Denver has some of the nation’s most intense urban heat islands, that is when the metropolitan area is significantly warmer than surrounding rural areas. Typically, an urban heat island is most noticeable in the summer, when the sun heats up the concrete on roofs and streets, making the city about five degrees higher than nearby rural communities. Environmentalists have found that green roofs can combat this heat effect.
On January 1, 2018, Denver’s Green Roof Initiative went into effect. The ordinance requires buildings measuring over 25,000 square feet to dedicate a percentage of the building’s roof to green space. The statute was voted on by residents, as an update to the building code. It mirrors regulations written for Toronto and San Francisco, but backers have called Denver’s code one of the “most stringent in the U.S.” What do you need to know about this ordinance?
What Are Green Roofs?
The National Park Service defines a green roof as “a layer of vegetation planted over a waterproofing system that is installed on top of a flat or slightly–sloped roof.” The green roof essentially replaces some of the plants that were removed when the building was constructed.
Green roofs have many benefits:
- Improve stormwater management to reduce runoff
- Conserve energy
- Reduce urban heat island
- Reduce air and noise pollution
- Provide habitat for wildlife
- Beautifies city, leading to a better quality of life
Green roofs work in any climate. San Francisco and Toronto have green roof requirements. Germany is a leader in green roofs in Europe. Washington D.C. has the most green roofs in American, probably due to its rebates for installing a green roof. Chicago offers zoning initiatives for businesses that install a green roof.
How Does Denver’s Green Roof Initiative Affect Your Building?
The Green Roof Ordinance only affects certain buildings, including commercial buildings 25,000 square feet or larger and residential buildings over 4 stories and more than 25,000 square feet in Denver are affected, but there are exemptions. One key exemption is for existing buildings that would require significant structural alterations to manage the weight of a green roof.
New buildings that are being constructed will have to implement a green roof system based on the size of the building. For example, a building 25,000-49,999 square feet are required to cover 20 percent of the available roof space with a green roof and solar panels. For buildings, 100,000-149,999 square feet, the percentage of required green roof and solar panel coverage increases to 40 percent.
|Gross Floor Area|
(Size of Building)
|Coverage of Available Roof Space|
(Size of Green Roof)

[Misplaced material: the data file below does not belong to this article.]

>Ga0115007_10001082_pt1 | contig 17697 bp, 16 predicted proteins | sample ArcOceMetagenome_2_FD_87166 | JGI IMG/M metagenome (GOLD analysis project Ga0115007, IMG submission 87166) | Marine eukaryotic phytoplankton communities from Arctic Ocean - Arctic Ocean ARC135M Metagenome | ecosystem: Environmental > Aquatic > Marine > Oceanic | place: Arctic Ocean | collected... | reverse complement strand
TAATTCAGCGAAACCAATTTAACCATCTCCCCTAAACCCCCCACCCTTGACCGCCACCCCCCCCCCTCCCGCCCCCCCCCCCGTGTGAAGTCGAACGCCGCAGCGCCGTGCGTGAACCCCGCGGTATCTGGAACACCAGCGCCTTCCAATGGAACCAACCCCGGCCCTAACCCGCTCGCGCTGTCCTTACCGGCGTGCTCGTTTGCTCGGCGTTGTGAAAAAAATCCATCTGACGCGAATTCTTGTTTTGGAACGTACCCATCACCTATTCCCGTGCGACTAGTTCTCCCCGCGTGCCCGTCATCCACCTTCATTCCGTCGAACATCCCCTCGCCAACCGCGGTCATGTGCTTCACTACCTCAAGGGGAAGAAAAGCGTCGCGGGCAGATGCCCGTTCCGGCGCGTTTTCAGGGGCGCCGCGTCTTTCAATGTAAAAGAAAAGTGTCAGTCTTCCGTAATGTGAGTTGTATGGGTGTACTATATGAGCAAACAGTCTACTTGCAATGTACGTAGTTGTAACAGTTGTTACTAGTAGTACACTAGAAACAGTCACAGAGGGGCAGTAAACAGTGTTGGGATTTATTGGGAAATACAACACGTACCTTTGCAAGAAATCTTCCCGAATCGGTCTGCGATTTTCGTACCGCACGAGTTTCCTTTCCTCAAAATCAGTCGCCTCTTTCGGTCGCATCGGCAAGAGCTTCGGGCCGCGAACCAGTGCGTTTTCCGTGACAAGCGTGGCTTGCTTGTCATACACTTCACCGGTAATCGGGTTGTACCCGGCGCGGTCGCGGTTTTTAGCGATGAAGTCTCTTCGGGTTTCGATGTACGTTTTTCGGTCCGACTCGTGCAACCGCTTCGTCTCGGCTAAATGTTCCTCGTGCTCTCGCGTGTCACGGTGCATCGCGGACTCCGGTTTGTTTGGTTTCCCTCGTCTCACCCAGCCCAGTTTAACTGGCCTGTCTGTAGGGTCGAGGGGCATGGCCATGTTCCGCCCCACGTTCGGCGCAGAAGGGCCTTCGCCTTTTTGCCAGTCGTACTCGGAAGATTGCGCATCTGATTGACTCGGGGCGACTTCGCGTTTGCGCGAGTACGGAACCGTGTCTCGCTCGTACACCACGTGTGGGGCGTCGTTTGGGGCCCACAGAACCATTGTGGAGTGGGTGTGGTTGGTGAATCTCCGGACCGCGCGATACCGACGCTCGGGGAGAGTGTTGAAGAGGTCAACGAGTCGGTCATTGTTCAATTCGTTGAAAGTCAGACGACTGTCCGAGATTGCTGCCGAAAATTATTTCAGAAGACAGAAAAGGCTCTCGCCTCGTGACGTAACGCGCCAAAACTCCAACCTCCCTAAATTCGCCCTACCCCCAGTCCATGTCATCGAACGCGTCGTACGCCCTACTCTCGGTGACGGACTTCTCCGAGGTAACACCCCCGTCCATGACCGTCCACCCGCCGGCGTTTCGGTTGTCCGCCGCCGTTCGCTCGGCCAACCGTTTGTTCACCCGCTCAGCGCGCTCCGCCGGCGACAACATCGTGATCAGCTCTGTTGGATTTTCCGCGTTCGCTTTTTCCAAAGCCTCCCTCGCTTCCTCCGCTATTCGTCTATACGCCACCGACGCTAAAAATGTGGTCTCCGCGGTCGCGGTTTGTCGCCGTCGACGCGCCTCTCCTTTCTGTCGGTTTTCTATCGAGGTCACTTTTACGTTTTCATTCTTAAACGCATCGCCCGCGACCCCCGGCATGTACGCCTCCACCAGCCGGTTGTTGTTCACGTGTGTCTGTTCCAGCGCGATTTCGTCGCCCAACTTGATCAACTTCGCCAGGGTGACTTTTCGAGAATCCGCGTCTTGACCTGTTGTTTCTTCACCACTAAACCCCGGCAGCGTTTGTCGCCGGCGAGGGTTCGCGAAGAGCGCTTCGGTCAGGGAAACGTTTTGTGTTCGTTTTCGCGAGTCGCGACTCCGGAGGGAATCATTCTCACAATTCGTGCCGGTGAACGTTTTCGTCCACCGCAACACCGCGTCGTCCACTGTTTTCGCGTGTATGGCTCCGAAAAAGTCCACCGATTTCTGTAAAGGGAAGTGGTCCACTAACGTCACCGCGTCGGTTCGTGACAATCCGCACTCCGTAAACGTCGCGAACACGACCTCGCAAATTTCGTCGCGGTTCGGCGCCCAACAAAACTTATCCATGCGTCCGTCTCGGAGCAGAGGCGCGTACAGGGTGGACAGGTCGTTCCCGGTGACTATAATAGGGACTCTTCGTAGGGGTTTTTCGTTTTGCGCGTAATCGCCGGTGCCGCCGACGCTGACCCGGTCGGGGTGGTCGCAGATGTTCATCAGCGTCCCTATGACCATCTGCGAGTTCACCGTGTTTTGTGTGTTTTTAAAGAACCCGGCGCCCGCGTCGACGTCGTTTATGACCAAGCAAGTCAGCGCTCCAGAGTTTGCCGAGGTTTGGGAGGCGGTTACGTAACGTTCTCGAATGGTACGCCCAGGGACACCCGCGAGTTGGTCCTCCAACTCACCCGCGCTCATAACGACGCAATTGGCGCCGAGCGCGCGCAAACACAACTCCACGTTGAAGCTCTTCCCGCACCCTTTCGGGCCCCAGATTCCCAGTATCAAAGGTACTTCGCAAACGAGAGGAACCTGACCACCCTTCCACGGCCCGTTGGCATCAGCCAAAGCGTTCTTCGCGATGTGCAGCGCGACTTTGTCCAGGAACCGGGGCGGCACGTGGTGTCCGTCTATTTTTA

|25,000 – 49,999 f2||20%|
|50,000 – 99,999 f2||30%|
|100,000 – 149,999 f2||40%|
|150,000 – 199,999 f2||50%|
|200,000 f2 or greater||60%|
Developers and building owners are required to pay for the operating costs of the green roof. Currently, in Denver, there are no other incentives, but it might be wise to check out funding initiatives offered by the EPA, HUD, and others to see if your organization qualifies for grants or government loans.
Current buildings that are 25,000 square feet or greater do not have to comply with the new requirements until they do a standard roof replacement. Commercial roofs last about 15 years. Green roofs should last 2X-4X longer, which is another benefit of installing a green roof. It’s expected that these systems will lower the long-term operating costs of the building. Proponents of the initiative hope that savings will be passed along to the tenants.
Applying for a Green Roof Building Permit
Currently, the application for roofing permits is not available for online submission. The Green Roof Declaration Form is online, but it must be completed and emailed or sent to the Denver Planning Board for staff to review. You can use this form if you are asking for an exemption or requesting a roofing permit. The form is five pages and includes a checklist of documentation needed to back up your project or exemption. It should help property managers and building owners follow the new regulations. The list of documents is substantial. Plans and reports from engineers, landscape architects, maintenance, and more are required as part of the application. This is not something that you can simply pull together in a short time frame.
Property managers and owners of buildings that fall under this new ordinance should be prepared to make plans now for a green roof or to get the documentation that exempts your building from having to install one. It should be a be part of the long-range planning for your property.